In a previous article, I listed many ways for you to save money on clothes, or even find better deals. But this doesn’t mean you have to buy everything that fits or everything that’s on sale. This means you have to buy clothes that last Back in the 1920s-1960s, people bought clothes and wore them until they fell apart. Clothes of the “vintage times” were “made to last” and they certainly hold up. That’s why people like Spencer and I are able to have these suits, hats, and ties that are 60-80 years old! You don’t have to buy clothes from these eras, but please give vintage a chance. Buying a true vintage leather jacket is better than buying a faux leather one that was made by people being paid less than illegal immigrants in our own country.
Now you might be saying, sure, suits are classic and vintage is cool (since it’s basically recycling clothes), but it’s not my style. That’s okay, I’m not bagging on you for having your own tastes in fashion. However, this is not a free pass to hop on all the trends. Thanks to many LA and NYC-based designers, you can pay good money to get the clothes you want from companies that make the pieces right here on American soil, where laws can mostly ensure it’s made fairly. But what if you aren’t able to drop wads of cash on these designer pieces? That’s where the idea of a tailor comes into the question.
Having a good tailor means that you can always change the clothes you buy to the way you want it. As long as the main parts of your clothes fit, the rest can always be altered. Heck you can even alter it yourself! You can go to Goodwill and cut up a plain white tee shirt into the scoop collar you want. It’ll take some time, but it’s better than spending a sufficient amount of money at a high price brand or spending little on a “fast fashion industry machine”.
Basically, what I want to see is a world where people take pride in their clothes. Instead of seeing your clothes as pieces of fabric that should be replaced every so often, look upon them as extensions of yourself. You wouldn’t want to throw yourself away, would you? By taking pride in our clothes, we essentially ensure that what ever we wear is meaningful to us. It will make our purchase choices grounded in individualized, personal style rather than being akin to mere sheep slaved by the trendy shepherd.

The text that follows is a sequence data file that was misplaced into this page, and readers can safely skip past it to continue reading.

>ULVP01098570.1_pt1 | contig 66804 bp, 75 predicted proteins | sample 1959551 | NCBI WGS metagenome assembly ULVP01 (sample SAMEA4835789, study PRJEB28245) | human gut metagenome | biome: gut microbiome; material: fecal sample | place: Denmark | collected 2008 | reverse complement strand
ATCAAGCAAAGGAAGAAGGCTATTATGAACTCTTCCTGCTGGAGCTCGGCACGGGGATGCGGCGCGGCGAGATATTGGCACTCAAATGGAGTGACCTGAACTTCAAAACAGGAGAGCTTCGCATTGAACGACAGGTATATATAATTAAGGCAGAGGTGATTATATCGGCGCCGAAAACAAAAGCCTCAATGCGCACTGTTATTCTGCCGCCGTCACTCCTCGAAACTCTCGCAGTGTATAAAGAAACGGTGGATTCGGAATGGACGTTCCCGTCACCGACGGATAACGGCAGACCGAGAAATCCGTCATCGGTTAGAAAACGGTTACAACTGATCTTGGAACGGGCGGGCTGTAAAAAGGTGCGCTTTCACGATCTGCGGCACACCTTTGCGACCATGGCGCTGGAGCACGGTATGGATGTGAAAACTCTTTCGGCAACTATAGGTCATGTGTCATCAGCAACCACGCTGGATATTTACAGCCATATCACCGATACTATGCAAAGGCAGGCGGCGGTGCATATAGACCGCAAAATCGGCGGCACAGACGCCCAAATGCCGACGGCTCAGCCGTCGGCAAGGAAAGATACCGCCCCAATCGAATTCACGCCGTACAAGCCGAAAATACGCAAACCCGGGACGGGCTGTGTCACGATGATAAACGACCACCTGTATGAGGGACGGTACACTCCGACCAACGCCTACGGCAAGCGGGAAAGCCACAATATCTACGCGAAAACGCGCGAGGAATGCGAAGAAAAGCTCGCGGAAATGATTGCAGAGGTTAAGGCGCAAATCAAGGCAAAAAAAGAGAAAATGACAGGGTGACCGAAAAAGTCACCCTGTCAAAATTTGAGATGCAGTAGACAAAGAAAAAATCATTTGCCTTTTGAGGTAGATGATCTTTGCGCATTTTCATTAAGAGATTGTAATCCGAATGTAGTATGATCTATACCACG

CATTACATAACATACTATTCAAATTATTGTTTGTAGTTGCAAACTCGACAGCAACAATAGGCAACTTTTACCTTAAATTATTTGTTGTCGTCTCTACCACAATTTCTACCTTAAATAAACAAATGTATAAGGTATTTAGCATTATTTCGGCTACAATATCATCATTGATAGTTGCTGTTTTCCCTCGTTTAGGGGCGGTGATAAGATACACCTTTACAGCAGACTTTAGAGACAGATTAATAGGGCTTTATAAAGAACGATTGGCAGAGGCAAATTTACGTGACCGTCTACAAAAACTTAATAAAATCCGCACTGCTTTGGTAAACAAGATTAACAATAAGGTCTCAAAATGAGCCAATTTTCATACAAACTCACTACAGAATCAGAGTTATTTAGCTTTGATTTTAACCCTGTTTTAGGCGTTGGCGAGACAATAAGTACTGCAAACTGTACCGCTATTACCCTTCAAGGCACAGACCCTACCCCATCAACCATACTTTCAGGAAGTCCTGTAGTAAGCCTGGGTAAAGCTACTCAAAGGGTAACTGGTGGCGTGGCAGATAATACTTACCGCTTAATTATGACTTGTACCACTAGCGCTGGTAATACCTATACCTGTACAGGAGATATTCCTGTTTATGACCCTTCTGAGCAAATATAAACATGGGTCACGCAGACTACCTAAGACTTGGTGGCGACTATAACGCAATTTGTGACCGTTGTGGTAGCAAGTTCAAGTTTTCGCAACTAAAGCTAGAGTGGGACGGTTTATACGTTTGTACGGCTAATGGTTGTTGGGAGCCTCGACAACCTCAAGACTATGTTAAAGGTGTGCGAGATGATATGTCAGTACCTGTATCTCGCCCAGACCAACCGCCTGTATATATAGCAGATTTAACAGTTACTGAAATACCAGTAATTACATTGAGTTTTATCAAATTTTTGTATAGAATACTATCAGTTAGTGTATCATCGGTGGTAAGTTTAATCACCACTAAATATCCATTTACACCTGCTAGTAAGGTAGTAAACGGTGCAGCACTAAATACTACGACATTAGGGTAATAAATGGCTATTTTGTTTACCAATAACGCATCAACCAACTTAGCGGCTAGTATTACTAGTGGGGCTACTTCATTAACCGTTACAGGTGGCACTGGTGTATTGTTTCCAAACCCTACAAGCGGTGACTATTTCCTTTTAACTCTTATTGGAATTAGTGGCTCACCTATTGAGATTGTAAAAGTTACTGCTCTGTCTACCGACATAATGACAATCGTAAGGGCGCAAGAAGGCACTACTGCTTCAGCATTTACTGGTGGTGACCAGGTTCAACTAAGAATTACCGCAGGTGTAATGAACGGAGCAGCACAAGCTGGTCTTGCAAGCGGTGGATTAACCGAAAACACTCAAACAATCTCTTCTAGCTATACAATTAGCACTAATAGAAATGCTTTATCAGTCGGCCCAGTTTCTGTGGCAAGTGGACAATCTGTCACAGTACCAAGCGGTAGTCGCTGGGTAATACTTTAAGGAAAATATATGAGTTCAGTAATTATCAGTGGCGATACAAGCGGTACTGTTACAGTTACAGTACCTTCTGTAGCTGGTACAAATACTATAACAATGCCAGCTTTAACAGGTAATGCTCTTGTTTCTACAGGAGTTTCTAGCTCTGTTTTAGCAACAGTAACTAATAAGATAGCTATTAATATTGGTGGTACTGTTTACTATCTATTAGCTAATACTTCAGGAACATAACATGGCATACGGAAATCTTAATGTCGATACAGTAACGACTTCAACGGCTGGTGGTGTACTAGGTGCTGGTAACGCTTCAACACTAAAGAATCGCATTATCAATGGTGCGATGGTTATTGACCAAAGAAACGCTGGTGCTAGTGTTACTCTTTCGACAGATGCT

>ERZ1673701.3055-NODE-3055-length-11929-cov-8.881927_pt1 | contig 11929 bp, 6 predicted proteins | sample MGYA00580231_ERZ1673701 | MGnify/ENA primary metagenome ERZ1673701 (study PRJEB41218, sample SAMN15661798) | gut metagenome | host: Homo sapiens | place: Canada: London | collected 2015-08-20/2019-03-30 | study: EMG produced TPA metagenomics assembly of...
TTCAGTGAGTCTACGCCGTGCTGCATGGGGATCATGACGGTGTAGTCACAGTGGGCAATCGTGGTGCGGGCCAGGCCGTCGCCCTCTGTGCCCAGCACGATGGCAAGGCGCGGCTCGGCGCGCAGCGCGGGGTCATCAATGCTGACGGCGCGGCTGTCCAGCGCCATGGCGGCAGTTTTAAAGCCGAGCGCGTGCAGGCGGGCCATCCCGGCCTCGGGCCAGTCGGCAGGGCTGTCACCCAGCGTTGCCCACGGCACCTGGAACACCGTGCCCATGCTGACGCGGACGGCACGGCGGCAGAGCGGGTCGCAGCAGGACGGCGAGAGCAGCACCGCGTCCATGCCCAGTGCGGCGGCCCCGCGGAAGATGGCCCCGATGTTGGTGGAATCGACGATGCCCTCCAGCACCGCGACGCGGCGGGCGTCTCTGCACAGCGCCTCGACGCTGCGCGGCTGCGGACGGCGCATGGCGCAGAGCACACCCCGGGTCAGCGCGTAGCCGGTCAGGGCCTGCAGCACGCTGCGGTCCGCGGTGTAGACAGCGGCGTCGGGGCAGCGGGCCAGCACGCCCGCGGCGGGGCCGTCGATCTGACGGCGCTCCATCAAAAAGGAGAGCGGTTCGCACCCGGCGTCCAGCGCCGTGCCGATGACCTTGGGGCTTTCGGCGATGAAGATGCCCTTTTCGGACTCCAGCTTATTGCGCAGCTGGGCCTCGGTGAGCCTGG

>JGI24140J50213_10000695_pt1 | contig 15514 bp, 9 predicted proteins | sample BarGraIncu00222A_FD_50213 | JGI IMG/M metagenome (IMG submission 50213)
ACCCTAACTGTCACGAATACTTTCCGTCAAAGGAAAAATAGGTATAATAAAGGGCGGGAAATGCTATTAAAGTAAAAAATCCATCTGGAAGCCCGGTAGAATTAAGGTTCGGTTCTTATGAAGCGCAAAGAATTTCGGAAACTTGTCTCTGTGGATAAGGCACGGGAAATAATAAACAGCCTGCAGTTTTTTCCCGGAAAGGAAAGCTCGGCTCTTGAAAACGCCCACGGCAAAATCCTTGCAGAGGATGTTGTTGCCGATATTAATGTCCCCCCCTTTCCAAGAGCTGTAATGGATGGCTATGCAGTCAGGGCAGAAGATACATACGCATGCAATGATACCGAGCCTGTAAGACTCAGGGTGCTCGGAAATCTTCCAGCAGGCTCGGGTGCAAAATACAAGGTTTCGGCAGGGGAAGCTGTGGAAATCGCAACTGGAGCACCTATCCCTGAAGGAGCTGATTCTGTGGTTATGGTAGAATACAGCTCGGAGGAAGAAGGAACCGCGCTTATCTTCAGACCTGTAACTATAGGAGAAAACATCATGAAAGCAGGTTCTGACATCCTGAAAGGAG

Don’t get me wrong, trends are not entirely bad. If you’re new to fashion or wanting to start wardrobe building, be sure to make your purchases work for a variety of styles instead of focusing on just one. The key to a great wardrobe (like the one I have) is diversity. This means the only true reason to give up a piece of clothing is size. And when this happens, I believe that your clothes should be passed down to friends or relatives. For a few years, items that I didn’t wear anymore simply sat in my closet until I decided one day to give them up. However, Adam happened to be staying over, and for fun, I let him try on some of the clothes. To my surprise, most of the pieces fit impeccably. Now, Adam has expanded his wardrobe with quality items, with no cost to him or additional labor from sweatshops. Pass on your personal style to others who can make it their own!
In the end, your unique style will stand out amongst the masses of “fashion forward” sheep of the 2010s. As an example to others, you will show the people in your circle that style is a personal journey, filled with dedication to quality, both in the creation and labor behind the piece. Plus, it will feel great to let others know that the jeans you bought five years ago are still serving you today, looking classic and sprezzy as ever. My rant has come to an end, so I’ll simply conclude this post with my personal mantra: dress to express, not impress.
Always a pleasure,
Street x Sprezza
*the video is not owned by Street x Sprezza